Tuesday, June 28, 2011
The CUBES project, developed and implemented by Kennedy's Foundations of Leadership Team, is spearheaded by the center's Education Programs Office. The Launch Services Program (LSP) is sponsoring the project and providing the CubeSat kits and additional support material.
Merritt Island is only the second high school in the country, and the first in Florida, to design and build a CubeSat.
Danielle, an incoming senior and CUBES project manager, said she heard about the project through the school's science club and wanted to get involved because it was truly an opportunity of a lifetime.
"I've lived next to the space center my entire life so it is a dream come true to be able to partner with engineers to design, construct and launch a satellite," Danielle said.
Erin, also an incoming senior said she heard about the project through the school's engineering club, as did many of the other students who signed up. Erin readied the preliminary system requirements for review.
"I really wanted to get involved because it seemed like something unique and different than anything else at the school," Erin said. "I knew it would be a great learning experience."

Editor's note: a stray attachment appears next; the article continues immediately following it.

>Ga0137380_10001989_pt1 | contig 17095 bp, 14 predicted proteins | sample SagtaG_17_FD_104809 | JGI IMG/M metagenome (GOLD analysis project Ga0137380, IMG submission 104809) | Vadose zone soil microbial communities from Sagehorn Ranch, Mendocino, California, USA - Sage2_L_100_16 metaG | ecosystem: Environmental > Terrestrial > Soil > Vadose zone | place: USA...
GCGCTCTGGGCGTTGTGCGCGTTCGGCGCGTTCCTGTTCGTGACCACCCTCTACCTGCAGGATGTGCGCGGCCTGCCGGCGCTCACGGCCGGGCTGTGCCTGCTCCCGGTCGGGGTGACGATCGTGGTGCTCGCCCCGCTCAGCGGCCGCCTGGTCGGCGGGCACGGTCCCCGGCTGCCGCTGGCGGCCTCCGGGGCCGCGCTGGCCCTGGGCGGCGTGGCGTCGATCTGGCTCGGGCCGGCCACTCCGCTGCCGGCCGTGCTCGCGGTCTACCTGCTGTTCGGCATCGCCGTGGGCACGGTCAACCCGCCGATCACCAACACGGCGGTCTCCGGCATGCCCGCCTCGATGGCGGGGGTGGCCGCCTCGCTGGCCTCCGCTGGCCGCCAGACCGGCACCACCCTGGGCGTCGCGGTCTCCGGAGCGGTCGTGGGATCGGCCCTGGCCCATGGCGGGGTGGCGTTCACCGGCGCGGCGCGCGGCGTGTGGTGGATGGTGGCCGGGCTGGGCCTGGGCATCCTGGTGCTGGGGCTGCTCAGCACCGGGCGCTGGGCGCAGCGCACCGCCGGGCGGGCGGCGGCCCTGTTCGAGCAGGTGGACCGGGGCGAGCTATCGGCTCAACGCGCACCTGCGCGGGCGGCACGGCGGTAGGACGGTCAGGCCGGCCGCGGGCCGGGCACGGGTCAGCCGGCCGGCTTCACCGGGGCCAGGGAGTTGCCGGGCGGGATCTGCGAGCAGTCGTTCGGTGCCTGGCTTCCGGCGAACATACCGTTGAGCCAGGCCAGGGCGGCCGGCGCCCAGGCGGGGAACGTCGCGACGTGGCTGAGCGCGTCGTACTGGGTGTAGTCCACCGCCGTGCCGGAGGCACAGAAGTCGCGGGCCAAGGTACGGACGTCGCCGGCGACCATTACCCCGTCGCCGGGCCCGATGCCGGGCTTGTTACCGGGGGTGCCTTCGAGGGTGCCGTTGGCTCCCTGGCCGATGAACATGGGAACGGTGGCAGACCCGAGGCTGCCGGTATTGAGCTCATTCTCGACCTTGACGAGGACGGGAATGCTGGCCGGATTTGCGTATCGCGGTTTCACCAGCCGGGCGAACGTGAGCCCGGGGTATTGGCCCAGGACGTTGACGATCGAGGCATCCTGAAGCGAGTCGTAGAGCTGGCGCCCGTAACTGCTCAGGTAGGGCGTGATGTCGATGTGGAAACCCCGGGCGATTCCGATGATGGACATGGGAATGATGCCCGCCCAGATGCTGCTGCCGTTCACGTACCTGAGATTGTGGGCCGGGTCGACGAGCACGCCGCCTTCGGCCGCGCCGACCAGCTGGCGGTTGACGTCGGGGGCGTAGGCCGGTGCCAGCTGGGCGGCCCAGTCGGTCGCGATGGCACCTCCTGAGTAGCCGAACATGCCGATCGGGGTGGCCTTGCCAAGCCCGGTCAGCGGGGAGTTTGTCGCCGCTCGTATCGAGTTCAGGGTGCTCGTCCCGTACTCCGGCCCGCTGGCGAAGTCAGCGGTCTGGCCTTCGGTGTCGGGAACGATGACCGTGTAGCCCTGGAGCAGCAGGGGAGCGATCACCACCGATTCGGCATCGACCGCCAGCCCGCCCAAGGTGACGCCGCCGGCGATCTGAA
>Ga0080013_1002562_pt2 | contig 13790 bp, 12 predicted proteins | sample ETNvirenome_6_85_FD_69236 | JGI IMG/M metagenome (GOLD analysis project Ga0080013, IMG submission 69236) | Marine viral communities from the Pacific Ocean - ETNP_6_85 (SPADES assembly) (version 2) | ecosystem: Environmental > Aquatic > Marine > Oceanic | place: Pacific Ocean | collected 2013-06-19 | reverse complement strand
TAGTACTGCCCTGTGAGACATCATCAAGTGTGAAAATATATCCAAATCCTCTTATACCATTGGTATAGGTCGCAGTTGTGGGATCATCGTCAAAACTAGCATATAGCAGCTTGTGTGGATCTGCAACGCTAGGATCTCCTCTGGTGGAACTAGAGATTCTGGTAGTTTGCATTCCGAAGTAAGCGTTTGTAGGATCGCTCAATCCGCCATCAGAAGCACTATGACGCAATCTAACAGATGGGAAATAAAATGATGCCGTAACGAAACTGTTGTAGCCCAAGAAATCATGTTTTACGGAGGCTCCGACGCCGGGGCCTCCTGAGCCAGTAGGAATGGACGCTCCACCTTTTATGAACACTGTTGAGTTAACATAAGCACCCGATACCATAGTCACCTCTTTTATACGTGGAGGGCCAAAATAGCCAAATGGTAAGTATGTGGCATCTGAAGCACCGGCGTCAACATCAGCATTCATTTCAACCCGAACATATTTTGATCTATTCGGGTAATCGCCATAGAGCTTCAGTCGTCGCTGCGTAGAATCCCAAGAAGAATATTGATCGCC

Kennedy mentor Shaun Daly from the Engineering Directorate, is the programmatic manager and liaison to the LSP. He said the mentors are equally excited about the potential to be involved in the development of a CubeSat.
"We hold ourselves to a promise that the students run this project," Daly said. "We will continue to enable learning while giving guidance where needed, but the students make the end decisions."
After completing the first major milestones, which were delivering a mission concept review and preliminary systems requirements review to NASA and industry personnel in late April, the students received approval to continue on to the design phase.